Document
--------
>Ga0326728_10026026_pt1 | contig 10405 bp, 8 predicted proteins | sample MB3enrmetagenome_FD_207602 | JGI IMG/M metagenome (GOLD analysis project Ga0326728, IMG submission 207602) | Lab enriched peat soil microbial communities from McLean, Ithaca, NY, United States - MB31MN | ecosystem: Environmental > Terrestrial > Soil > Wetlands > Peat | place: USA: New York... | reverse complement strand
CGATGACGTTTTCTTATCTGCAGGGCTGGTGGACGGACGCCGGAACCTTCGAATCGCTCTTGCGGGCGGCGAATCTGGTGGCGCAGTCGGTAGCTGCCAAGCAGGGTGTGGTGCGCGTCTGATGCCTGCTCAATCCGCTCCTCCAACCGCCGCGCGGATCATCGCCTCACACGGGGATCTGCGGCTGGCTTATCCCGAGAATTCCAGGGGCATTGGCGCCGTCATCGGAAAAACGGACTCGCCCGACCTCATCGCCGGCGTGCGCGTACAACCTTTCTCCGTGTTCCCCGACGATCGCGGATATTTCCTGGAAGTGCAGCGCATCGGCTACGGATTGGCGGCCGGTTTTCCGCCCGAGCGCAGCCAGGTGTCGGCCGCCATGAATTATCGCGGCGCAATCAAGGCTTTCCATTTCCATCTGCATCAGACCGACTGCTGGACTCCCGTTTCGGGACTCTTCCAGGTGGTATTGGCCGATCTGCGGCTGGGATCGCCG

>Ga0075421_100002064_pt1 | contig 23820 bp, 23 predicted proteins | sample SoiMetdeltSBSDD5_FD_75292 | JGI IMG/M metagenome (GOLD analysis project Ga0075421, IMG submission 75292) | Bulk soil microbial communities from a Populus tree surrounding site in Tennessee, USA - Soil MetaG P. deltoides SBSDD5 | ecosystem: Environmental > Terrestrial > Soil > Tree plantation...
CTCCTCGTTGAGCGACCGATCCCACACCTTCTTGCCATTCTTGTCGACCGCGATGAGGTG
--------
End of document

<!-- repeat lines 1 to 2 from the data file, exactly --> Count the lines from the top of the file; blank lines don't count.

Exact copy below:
>Ga0326728_10026026_pt1 | contig 10405 bp, 8 predicted proteins | sample MB3enrmetagenome_FD_207602 | JGI IMG/M metagenome (GOLD analysis project Ga0326728, IMG submission 207602) | Lab enriched peat soil microbial communities from McLean, Ithaca, NY, United States - MB31MN | ecosystem: Environmental > Terrestrial > Soil > Wetlands > Peat | place: USA: New York... | reverse complement strand
CGATGACGTTTTCTTATCTGCAGGGCTGGTGGACGGACGCCGGAACCTTCGAATCGCTCTTGCGGGCGGCGAATCTGGTGGCGCAGTCGGTAGCTGCCAAGCAGGGTGTGGTGCGCGTCTGATGCCTGCTCAATCCGCTCCTCCAACCGCCGCGCGGATCATCGCCTCACACGGGGATCTGCGGCTGGCTTATCCCGAGAATTCCAGGGGCATTGGCGCCGTCATCGGAAAAACGGACTCGCCCGACCTCATCGCCGGCGTGCGCGTACAACCTTTCTCCGTGTTCCCCGACGATCGCGGATATTTCCTGGAAGTGCAGCGCATCGGCTACGGATTGGCGGCCGGTTTTCCGCCCGAGCGCAGCCAGGTGTCGGCCGCCATGAATTATCGCGGCGCAATCAAGGCTTTCCATTTCCATCTGCATCAGACCGACTGCTGGACTCCCGTTTCGGGACTCTTCCAGGTGGTATTGGCCGATCTGCGGCTGGGATCGCCG